South Korea's top technology university has developed a plan to
power electric cars through recharging strips embedded in roadways that
use a technology to transfer energy found in some electric toothbrushes.
The plan, still in the experimental stage, calls for placing power
strips about 20 cm (8 inches) to 90 cm (35 inches) wide and perhaps
several hundred meters long built into the top of roads.
Vehicles with sensor-driven magnetic devices on their underside can
suck up energy as they travel over the strips without coming into
If we place these strips on about 10 percent of roadways in a city,
we could power electric vehicles, said Cho Dong-ho, the manager of the
online electric vehicle plan at the Korea Advanced Institute of
Science and Technology.
The university has built a prototype at its campus in Daejeon, about
140 km (90 miles) south of Seoul, for electric-powered golf carts and
is working on designs that would power cars and buses.
The system that can charge several vehicles at once would allow
electric cars and buses to cut down on their battery sizes or extend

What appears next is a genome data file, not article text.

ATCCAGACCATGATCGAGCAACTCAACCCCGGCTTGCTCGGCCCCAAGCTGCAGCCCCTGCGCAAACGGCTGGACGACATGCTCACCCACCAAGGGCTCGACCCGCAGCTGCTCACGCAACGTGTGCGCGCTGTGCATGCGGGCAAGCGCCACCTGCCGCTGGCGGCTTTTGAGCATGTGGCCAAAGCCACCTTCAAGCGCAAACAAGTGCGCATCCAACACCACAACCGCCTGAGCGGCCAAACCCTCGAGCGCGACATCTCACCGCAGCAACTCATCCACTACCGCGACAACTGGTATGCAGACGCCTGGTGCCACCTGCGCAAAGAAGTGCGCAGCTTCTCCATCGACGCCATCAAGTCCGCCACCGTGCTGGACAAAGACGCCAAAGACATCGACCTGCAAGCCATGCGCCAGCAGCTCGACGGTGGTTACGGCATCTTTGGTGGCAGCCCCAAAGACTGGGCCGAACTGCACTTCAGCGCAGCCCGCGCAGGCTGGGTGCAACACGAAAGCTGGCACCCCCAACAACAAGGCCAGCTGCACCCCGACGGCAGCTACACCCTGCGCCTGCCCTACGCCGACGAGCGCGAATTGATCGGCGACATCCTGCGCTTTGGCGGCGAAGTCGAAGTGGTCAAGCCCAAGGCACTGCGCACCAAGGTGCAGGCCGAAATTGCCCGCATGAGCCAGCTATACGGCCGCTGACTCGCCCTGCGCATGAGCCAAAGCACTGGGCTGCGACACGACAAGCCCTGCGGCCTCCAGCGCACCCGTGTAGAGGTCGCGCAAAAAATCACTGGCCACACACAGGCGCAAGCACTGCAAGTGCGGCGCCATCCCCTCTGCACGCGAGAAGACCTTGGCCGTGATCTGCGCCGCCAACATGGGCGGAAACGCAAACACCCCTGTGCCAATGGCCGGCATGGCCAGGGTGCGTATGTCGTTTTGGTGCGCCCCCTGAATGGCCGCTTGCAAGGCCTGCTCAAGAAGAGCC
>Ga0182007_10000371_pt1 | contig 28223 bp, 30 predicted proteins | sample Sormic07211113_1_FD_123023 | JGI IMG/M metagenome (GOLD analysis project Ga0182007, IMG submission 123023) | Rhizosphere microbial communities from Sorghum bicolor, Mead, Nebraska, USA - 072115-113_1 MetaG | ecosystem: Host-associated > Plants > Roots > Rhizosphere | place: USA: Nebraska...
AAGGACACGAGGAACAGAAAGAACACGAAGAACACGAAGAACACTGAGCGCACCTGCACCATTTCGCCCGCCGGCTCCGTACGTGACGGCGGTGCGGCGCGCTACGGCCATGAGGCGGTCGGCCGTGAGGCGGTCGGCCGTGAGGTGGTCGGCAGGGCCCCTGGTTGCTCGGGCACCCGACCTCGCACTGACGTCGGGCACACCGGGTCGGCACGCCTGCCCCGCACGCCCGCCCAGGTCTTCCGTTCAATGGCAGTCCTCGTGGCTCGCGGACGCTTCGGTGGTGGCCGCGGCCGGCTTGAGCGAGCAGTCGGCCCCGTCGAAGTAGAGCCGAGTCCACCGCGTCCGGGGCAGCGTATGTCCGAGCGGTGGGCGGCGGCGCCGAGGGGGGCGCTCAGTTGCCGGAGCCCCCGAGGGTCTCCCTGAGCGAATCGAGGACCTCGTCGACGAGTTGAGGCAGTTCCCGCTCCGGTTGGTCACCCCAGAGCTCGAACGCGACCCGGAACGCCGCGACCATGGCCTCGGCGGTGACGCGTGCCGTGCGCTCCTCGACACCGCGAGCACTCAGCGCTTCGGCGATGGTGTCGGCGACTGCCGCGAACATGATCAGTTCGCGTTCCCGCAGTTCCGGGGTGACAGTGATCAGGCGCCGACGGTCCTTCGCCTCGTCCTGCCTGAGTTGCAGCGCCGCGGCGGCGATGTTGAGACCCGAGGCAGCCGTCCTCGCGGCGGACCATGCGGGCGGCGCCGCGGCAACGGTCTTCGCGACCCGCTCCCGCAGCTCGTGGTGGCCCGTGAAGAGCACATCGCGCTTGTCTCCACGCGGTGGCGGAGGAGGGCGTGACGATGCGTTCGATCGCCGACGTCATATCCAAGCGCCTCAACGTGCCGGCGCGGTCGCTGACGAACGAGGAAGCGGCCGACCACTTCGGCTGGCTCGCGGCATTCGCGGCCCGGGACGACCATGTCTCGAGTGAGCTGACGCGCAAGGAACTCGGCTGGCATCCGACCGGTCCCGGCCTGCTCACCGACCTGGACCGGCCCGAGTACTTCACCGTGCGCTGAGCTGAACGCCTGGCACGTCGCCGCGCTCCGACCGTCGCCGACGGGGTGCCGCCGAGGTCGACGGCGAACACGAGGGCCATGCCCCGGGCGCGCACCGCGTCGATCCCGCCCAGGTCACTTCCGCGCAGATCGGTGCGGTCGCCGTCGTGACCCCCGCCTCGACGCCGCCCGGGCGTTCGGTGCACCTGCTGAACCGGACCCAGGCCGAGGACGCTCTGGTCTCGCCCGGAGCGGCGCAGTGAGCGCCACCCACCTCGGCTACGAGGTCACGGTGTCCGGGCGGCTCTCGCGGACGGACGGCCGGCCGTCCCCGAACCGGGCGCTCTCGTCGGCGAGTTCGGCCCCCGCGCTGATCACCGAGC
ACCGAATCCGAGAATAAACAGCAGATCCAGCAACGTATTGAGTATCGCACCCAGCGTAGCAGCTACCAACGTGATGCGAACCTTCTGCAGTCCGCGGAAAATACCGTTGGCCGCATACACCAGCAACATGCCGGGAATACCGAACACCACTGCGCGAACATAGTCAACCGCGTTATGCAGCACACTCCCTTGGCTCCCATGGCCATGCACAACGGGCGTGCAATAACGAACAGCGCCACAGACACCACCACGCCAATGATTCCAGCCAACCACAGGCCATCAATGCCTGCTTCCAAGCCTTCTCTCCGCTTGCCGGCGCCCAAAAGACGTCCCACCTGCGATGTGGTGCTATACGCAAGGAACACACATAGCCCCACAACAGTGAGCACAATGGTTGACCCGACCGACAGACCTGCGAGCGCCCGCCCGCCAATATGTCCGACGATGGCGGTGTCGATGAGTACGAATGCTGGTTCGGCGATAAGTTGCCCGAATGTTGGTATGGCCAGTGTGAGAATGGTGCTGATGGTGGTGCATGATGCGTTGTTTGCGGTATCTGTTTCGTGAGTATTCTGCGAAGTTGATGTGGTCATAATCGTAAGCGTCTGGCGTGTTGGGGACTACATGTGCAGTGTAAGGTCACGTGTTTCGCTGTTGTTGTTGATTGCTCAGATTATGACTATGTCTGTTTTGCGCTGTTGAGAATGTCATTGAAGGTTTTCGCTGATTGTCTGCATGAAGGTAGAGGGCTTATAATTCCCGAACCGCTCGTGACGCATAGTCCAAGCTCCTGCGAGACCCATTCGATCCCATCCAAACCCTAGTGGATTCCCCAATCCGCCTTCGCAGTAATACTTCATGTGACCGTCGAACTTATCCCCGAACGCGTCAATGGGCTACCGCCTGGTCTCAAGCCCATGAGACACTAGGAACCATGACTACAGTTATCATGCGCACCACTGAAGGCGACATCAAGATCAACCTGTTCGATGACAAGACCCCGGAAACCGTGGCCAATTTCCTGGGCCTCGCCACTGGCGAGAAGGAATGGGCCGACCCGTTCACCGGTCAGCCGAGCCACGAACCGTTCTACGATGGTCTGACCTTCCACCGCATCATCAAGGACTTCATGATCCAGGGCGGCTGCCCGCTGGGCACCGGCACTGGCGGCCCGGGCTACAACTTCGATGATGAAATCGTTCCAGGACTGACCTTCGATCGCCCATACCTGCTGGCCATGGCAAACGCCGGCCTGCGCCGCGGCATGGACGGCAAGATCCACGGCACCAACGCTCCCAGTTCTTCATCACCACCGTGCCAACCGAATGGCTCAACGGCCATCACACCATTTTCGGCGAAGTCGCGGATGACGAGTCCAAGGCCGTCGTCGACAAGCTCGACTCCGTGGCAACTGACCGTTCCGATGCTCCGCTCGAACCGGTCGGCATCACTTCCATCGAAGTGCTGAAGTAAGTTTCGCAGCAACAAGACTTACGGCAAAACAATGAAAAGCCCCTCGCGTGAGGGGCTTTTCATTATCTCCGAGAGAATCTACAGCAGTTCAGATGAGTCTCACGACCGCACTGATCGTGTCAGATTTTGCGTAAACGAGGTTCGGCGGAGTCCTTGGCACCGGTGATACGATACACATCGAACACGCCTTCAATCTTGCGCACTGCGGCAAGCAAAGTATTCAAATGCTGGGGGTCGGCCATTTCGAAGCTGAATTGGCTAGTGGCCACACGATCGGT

The non-contact transfer of electricity, also called inductive
charging, works by magnets and cables on the underside of the vehicle
making a connection with the current in the recharging strip to receive
power as they travel over it.
It is employed in some brands of electric toothbrushes that are
sealed and water resistant, which do not need to be plugged into
anything but use a magnetic connection to receive energy while resting
in a cradle.
The recharging strips, which are attached to small electrical
stations, would be laid in places such as bus lanes and the roads
running up to intersections so that vehicles could power up where
traffic slows down, Cho said.
The system will be tested later this year for use in the bus systems
of Seoul and other South Korea cities while some of the country's
automakers are also cooperating in the project.
Unlike electric lines used for trams, vehicles do not need to be in
constant contact with the strips and a person can touch the lines
without receiving a shock.
The system so far has proven safe to humans and machinery, Cho said.
The cost of installing the system is an estimated 400 million won ($318,000) per kilometer of road. Electricity is extra.